“A Line in the Sand”
About 3/4 of a mile from the house where I grew up, there was a fire tower. They used to be all over Virginia, but there are a lot fewer of them now. Well, just for kicks we used to climb up to the top of that fire tower. Whenever a car would come by, we'd flatten ourselves down against the platform so that nobody could see us. We thought we were pretty smart until one night when we were climbing the fire tower, we saw headlights, and we flattened down. The car stopped in the driveway right beneath the tower. Then we saw blue lights flashing, and heard the whoop, whoop of a siren. Our hearts leapt in our throats as we knew we’d been caught in the act. Silently, we prepared for the worst. Then the car sped away. Either the officer had been called off to something more pressing, or he was just saying, "I see you up there, you'd better get down." Well, we didn't want him to find us there when he got back, so those two teenage boys scampered down that fire tower just as fast as they could, and high-tailed it back home before we really got caught.
Momentarily, I knew the fear of being caught in the act--but for me there were no consequences. I got lucky because generally, life offers consequences for those times when we step across the line. In John 8:1-11, the woman who was caught in adultery faced life-and-death consequences for her transgressions. She learned that if you cross the line often enough, your sins will catch up with you.
There’s a Buggs Bunny cartoon where the rabbit draws a line in the sand and says to Yosemite Sam, "I dare you to step over this line.” Sam says, “Okay, I’m a’steppin!” He steps across the line and Buggs steps back and draws another line. "I dare ya to step over this one.” Again, Sam steps across. They repeat this over and over again. Sam never notices that Buggs is leading him up a steep hill, and the final time he crosses the line he falls off a cliff. Our sin is that way, when we step across the line. We’re so short-sighted that all we can see is one small transgression. We have no idea that our sin is leading us to our own destruction.
The religious people in the story dragged the woman before Jesus, demanding that she be stoned for her sins. She learned that day that it’s often the religious ones who can be the most judgmental, drawing lines for everyone else’s behavior. But Jesus stooped down and began drawing in the dirt. He drew a line of protection in the sand that nobody dared cross. (Perhaps that line consisted of the names of her accuser’s many girlfriends.) Jesus said, “Let him who is without sin among you be the first to throw a stone at her.” One by one they leave, unable to cross the lines that Jesus has drawn.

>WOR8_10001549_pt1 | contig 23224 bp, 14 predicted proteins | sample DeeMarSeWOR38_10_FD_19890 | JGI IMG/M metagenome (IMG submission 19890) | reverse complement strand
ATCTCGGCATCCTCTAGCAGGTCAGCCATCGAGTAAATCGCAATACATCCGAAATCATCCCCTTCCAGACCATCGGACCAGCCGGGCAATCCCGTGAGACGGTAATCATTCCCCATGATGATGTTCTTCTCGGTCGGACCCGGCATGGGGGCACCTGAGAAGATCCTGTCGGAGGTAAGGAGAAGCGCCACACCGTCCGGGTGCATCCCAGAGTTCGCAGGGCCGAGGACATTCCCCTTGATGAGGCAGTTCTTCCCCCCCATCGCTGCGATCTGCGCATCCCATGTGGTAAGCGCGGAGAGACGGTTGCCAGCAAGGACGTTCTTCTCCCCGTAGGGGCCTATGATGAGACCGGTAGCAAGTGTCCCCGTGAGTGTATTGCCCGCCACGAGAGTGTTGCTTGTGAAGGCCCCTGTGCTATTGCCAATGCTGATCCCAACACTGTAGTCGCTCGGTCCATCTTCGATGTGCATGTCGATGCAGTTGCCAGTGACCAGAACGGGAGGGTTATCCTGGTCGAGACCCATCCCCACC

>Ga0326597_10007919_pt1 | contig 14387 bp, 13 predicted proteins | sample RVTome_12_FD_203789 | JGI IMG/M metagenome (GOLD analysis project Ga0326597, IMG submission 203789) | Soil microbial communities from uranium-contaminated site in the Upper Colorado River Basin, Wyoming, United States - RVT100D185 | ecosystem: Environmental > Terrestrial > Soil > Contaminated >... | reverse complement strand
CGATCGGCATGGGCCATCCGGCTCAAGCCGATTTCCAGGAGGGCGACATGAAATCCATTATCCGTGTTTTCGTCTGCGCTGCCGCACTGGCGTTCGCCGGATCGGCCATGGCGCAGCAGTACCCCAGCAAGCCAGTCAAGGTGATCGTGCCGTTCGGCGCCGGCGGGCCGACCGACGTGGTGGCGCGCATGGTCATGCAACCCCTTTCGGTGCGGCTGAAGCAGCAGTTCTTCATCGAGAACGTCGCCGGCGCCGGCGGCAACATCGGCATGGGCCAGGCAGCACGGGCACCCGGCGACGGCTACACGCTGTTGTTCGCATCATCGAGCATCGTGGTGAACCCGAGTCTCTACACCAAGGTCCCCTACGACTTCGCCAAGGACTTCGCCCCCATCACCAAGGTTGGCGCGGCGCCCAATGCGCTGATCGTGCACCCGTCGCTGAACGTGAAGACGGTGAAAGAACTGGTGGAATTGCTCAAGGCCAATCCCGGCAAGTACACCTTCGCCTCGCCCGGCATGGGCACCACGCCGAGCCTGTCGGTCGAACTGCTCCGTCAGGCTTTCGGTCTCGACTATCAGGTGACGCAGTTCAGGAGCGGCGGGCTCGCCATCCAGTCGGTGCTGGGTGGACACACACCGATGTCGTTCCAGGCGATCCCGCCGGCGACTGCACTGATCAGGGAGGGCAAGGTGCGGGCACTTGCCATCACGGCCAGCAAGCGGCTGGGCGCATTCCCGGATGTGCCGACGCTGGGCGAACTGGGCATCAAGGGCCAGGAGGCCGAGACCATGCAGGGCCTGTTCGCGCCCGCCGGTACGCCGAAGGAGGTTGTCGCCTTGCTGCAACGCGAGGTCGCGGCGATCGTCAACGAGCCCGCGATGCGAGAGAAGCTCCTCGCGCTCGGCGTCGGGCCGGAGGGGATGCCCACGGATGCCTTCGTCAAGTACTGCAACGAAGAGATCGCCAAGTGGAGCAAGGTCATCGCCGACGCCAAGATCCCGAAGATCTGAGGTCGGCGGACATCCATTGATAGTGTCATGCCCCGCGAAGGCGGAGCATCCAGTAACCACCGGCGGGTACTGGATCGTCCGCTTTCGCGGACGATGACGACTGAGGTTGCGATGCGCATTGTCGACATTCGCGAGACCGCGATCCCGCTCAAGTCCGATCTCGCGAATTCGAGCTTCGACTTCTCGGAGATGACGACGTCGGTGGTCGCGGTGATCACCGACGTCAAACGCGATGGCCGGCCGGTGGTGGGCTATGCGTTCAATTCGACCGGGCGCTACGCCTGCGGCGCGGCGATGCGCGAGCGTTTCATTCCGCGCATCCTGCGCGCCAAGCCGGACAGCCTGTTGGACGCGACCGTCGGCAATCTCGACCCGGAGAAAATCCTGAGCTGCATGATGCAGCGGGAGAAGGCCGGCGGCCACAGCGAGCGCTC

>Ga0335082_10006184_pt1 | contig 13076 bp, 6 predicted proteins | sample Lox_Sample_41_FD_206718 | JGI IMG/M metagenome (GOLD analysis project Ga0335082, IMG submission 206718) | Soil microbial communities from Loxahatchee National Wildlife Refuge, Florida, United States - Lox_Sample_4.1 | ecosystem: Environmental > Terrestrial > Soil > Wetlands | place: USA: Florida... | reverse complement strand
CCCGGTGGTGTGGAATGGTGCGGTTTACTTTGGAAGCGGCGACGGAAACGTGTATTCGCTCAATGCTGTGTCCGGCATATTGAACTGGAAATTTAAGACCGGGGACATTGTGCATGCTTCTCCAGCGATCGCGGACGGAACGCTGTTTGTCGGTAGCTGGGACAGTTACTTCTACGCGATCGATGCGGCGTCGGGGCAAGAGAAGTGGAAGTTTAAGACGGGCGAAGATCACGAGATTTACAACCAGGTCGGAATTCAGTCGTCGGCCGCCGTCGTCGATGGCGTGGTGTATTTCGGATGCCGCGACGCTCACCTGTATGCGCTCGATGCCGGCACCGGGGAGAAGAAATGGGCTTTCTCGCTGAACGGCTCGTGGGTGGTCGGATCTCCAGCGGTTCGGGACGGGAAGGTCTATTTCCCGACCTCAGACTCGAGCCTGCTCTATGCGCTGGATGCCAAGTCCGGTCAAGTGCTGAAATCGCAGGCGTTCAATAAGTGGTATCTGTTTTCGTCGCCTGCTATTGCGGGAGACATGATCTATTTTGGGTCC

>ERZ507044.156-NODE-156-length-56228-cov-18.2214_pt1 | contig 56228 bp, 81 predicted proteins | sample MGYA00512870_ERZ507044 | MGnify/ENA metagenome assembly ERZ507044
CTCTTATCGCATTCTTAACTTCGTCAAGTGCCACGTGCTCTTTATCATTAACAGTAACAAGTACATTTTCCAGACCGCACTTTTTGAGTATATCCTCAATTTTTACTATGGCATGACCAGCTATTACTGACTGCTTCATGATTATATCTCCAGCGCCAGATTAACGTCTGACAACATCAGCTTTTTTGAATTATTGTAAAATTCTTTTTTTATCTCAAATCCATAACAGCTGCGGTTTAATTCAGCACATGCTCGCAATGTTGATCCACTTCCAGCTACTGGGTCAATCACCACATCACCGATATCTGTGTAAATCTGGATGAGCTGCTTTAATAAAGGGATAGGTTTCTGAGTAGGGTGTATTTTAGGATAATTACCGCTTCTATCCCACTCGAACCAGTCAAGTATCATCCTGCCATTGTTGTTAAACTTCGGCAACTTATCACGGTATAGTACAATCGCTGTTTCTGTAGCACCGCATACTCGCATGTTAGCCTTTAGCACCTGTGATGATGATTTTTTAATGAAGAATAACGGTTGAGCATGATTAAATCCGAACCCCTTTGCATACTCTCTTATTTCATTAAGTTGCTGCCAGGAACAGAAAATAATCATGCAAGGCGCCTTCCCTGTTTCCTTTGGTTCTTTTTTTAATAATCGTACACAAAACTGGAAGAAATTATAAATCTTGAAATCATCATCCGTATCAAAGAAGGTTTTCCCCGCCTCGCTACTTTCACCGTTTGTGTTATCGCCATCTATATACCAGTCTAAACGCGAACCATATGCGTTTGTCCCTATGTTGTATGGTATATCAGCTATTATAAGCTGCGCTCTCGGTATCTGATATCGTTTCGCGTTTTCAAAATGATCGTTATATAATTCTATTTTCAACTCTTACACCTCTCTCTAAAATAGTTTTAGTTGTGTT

In verses 10-11 (ESV), Jesus stood up and said to her, “’Woman, where are they? Has no one condemned you?’ She said, “No one, Lord.’ And Jesus said, ‘Neither do I condemn you; go, and from now on sin no more.’”
We need to understand that just because Jesus rescued her, that doesn't mean that He condoned her actions. Our culture says that if you love someone, then you must agree with everything that they do--you must condone their sin. Jesus knew that this is far from the truth. He said He didn’t condemn her, but He also called her behavior “sin.” And he told her to stop it. He called for her to commit herself to holy living. She needed to draw some new lines in the sand—not for others, but for herself. She needed to say “enough is enough” to her sin, and leave it behind.
Living a new life in Christ means being willing to draw some new lines in the sand, that are neither dares nor challenges. They aren't restrictions or barriers, either. They are like the lines drawn in the sand by early Christians. In the days when being a Christian was illegal, they developed a secret way of identifying other believers in the marketplace. When they met one another, one Christian would simply draw an arc in the dirt with his foot, and step back. It was a nonchalant movement, something that wouldn't be discerned by those who weren't looking for it. But if the other person was also a Christian, she would step forward and draw an arc of her own. When her line in the sand intersected the first one, the two arcs became the Christian fish symbol.
The lines in the sand that we draw shouldn't be designed to exclude others. They should be an invitation to walk in unity with others, to discover fresh faith. Today, I'd like to invite you to share in the forgiveness of Christ: to receive Jesus' pardon, and to commit yourself to living for Him, at one with the Lord and in unity with other believers.